Ruth Mickens celebrates her 100th birthday

  • Contributed by Grant Aslett

    Ruth Mickens smiles at her Kapa‘a home on the eve of her 100th birthday.

Kapa‘a resident Ruth Mickens, wife of the late Major League Baseball player Glenn Mickens and mom of four sons, celebrates her 100th birthday today.

“She met my mother, Barbara Aslett, almost 25 years ago, and has been very good friends with the family,” said Grant Aslett of Wailua. “She is a sweetheart, does everything for everybody. She cooks every time I visit her. She gets up to make a malt for me.”

Aslett said Mickens is still active for her ge.

“Just last week, she drove to Lihu‘e and got her hair done all by herself,” Aslett said. “Glenn, her husband, has been gone for over a year, yet she is very self-sufficient.”

Although Mickens’ family is on the mainland because of this pandemic, she is not celebrating it with them, yet she has a message for them.

“I must be forever grateful,” Mickens said. “I know how lucky I am to be at this age. I miss my family terribly. I have two (family members) in the valley in Los Angeles, one in Boston, one in a town between Los Angeles and San Diego and one in Nevada.”

Mickens explains what she cherishes.

“Today, waking up and being alive,” Mickens said with a chuckle. “I had too many favorite times. I have the joyest times with Barbara, geographically and our friendship, very close for many years, she died around the same time as my husband. We were all friends.”

In loving memory of Glenn Mickens

“My husband was a ball player,” Mickens said. “He was one of the first ball players in Japan. They paid him yen, but at that time, he couldn’t take the yen outside of Japan, so he had to go into some kind of business, buying goods and exporting them to be sold outside of Japan, from 1959 to 1960. But, of course, it’s opposed today.”

Mickens said she spent 25 years in her husband’s business, managing his office, and wants the younger generation to live their purpose.

“Just to be their selves,” Mickens said. “Find what they are interests are and pursue it, and always wake up happy for even waking up.”

Mickens was born and raised in Sioux City, Iowa.

“In my memories, so thankful the time I lived the big-band era. Little town, our Sioux City happened to be on the tour with the big bands would visit. All of us teenagers got to enjoy dancing to the big band.”

Mickens left Iowa to pursue her education at the University of South Dakota.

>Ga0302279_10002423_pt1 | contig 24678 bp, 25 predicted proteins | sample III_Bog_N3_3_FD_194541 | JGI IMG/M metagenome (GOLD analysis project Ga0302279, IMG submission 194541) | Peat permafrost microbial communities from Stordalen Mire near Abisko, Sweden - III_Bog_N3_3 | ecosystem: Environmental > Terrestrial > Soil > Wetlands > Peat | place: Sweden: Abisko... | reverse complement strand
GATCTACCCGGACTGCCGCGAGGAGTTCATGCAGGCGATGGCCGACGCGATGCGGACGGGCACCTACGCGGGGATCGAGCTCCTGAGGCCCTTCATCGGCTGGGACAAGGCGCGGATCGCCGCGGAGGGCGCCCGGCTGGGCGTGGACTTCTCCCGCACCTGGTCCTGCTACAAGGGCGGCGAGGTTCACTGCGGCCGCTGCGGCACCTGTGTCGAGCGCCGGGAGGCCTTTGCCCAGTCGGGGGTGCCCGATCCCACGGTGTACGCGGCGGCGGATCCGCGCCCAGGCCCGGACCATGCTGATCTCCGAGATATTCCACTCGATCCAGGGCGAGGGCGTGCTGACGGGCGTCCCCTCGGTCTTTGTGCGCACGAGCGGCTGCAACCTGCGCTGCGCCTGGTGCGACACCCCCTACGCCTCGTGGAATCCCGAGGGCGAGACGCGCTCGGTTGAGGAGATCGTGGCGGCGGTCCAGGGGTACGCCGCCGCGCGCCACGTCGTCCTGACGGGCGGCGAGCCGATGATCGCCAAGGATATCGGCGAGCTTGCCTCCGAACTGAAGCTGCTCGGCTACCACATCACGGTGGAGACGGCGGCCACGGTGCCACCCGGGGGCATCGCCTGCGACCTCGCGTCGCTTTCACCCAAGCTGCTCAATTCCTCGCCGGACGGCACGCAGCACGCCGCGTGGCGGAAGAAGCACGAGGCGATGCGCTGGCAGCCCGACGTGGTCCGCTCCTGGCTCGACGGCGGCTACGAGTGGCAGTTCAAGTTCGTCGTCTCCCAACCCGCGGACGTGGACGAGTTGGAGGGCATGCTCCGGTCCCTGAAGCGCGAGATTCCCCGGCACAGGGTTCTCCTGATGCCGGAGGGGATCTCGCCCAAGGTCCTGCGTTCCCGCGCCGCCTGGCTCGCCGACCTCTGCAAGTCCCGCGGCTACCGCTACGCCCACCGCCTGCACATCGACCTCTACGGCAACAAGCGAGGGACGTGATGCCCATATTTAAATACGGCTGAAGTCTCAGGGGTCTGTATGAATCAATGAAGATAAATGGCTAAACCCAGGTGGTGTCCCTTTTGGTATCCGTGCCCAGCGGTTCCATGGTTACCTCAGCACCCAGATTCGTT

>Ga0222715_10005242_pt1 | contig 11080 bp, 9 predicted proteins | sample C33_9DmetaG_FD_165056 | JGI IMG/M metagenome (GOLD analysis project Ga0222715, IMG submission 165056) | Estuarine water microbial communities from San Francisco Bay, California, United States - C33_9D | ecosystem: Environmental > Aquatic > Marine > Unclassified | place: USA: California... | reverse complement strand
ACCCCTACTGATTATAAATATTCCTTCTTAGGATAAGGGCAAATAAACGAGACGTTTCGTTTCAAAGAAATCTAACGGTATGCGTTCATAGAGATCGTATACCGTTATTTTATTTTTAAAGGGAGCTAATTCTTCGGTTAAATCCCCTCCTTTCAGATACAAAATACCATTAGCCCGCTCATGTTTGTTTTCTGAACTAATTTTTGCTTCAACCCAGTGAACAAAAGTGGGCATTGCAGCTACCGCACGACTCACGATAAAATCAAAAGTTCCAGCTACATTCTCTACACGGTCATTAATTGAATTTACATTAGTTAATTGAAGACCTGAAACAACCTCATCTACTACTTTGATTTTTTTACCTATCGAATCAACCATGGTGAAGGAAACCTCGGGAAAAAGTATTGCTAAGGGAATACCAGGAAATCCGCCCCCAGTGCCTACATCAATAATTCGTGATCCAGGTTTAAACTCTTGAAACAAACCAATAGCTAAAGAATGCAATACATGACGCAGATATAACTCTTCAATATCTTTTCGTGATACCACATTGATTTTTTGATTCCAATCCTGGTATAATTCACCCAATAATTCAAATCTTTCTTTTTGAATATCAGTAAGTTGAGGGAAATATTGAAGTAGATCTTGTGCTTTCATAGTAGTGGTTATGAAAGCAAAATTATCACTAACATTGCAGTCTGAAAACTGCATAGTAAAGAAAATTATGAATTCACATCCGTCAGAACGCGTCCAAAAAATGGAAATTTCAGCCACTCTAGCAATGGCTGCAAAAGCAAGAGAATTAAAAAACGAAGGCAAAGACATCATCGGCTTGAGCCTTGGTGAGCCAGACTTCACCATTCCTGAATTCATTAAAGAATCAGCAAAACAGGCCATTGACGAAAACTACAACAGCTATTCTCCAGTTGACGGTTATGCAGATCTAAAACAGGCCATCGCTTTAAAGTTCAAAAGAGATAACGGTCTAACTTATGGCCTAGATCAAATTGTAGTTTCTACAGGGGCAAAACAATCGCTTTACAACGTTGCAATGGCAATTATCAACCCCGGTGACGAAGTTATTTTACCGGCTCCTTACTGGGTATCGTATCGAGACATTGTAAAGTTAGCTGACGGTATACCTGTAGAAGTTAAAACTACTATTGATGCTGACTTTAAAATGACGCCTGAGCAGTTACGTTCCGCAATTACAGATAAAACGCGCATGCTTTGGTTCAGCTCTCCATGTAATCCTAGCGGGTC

“One year of a college graduate,” Mickens said. “It was a small college town, and they had a bakery.”

Eventually, she moved to Los Angeles, where she stayed for about 40 years. Mickens has been on Kaua’i for 31 years, and remembers how she first felt.

“Yes, I am forever grateful to be here,” Mickens said. “Back in the ’70s, my husband and I fell in love with it. We only had from 10 a.m to 6 p.m., so we rented a car, and back then you could drive from one side of the island to the other side without a stoplight. We fell in awe with Kaua‘i and just had to figure out a way to stay here. I learned everything I could about the family of Wilcox.”

Since 1982, Mickens said she and her husband would come back to Kaua‘i to vacation until they finally made it home in 1989.

“We only lived through Hurricane ‘Iniki,” Mickens said. “My favorite place I used to go to was Kealia Beach, but now my favorite place to eat is Hukilau Lanai.”

Mickens said she will not be celebrating her birthday as planned at Hukilau Lanai because of the pandemic, but she is praying to see another year so she can celebrate her birthday with her ‘ohana.

“I don’t go to the beach anymore,” Mickens said. “I lose my balance. I love the water but I don’t have any control over my balance. I get knocked down and get the giggles and someone needs to help me. It turns out to be a comedy instead.”

Mickens doesn’t have a wish, but instead is spending the rest of her life making sure she takes care of unfinished business.

“I am just grateful,” Mickens said. “To be well and be able to do what needs to be done,” Mickens said. “My bucket list? Just to have things in order, so when I am gone, there isn’t a mess that someone needs to clean up.”


Stephanie Shinno, features, education, business and community reporter, can be reached at 245-0424 or


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